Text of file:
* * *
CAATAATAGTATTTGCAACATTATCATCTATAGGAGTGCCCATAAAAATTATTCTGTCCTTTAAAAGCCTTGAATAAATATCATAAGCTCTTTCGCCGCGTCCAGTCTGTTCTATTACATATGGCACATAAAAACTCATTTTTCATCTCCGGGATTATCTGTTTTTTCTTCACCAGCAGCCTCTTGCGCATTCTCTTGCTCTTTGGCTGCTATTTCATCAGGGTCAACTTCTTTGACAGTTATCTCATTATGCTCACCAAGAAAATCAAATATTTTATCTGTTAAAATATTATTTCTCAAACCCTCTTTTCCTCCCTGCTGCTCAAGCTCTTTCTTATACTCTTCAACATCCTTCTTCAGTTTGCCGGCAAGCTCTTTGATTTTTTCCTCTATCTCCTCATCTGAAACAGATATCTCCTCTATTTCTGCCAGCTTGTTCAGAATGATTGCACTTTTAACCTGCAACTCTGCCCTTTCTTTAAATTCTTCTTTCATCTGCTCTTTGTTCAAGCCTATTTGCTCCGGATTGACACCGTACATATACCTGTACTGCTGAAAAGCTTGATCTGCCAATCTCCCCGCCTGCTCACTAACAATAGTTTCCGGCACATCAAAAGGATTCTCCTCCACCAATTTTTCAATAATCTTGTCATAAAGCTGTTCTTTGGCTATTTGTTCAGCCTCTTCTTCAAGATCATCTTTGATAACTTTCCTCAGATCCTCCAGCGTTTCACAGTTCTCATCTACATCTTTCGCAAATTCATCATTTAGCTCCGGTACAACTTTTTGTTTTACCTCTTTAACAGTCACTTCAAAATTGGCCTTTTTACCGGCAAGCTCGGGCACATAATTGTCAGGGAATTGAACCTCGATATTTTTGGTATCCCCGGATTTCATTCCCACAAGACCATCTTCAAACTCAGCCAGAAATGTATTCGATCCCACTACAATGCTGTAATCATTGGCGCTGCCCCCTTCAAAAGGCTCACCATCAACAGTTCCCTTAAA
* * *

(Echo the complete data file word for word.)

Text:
CAATAATAGTATTTGCAACATTATCATCTATAGGAGTGCCCATAAAAATTATTCTGTCCTTTAAAAGCCTTGAATAAATATCATAAGCTCTTTCGCCGCGTCCAGTCTGTTCTATTACATATGGCACATAAAAACTCATTTTTCATCTCCGGGATTATCTGTTTTTTCTTCACCAGCAGCCTCTTGCGCATTCTCTTGCTCTTTGGCTGCTATTTCATCAGGGTCAACTTCTTTGACAGTTATCTCATTATGCTCACCAAGAAAATCAAATATTTTATCTGTTAAAATATTATTTCTCAAACCCTCTTTTCCTCCCTGCTGCTCAAGCTCTTTCTTATACTCTTCAACATCCTTCTTCAGTTTGCCGGCAAGCTCTTTGATTTTTTCCTCTATCTCCTCATCTGAAACAGATATCTCCTCTATTTCTGCCAGCTTGTTCAGAATGATTGCACTTTTAACCTGCAACTCTGCCCTTTCTTTAAATTCTTCTTTCATCTGCTCTTTGTTCAAGCCTATTTGCTCCGGATTGACACCGTACATATACCTGTACTGCTGAAAAGCTTGATCTGCCAATCTCCCCGCCTGCTCACTAACAATAGTTTCCGGCACATCAAAAGGATTCTCCTCCACCAATTTTTCAATAATCTTGTCATAAAGCTGTTCTTTGGCTATTTGTTCAGCCTCTTCTTCAAGATCATCTTTGATAACTTTCCTCAGATCCTCCAGCGTTTCACAGTTCTCATCTACATCTTTCGCAAATTCATCATTTAGCTCCGGTACAACTTTTTGTTTTACCTCTTTAACAGTCACTTCAAAATTGGCCTTTTTACCGGCAAGCTCGGGCACATAATTGTCAGGGAATTGAACCTCGATATTTTTGGTATCCCCGGATTTCATTCCCACAAGACCATCTTCAAACTCAGCCAGAAATGTATTCGATCCCACTACAATGCTGTAATCATTGGCGCTGCCCCCTTCAAAAGGCTCACCATCAACAGTTCCCTTAAA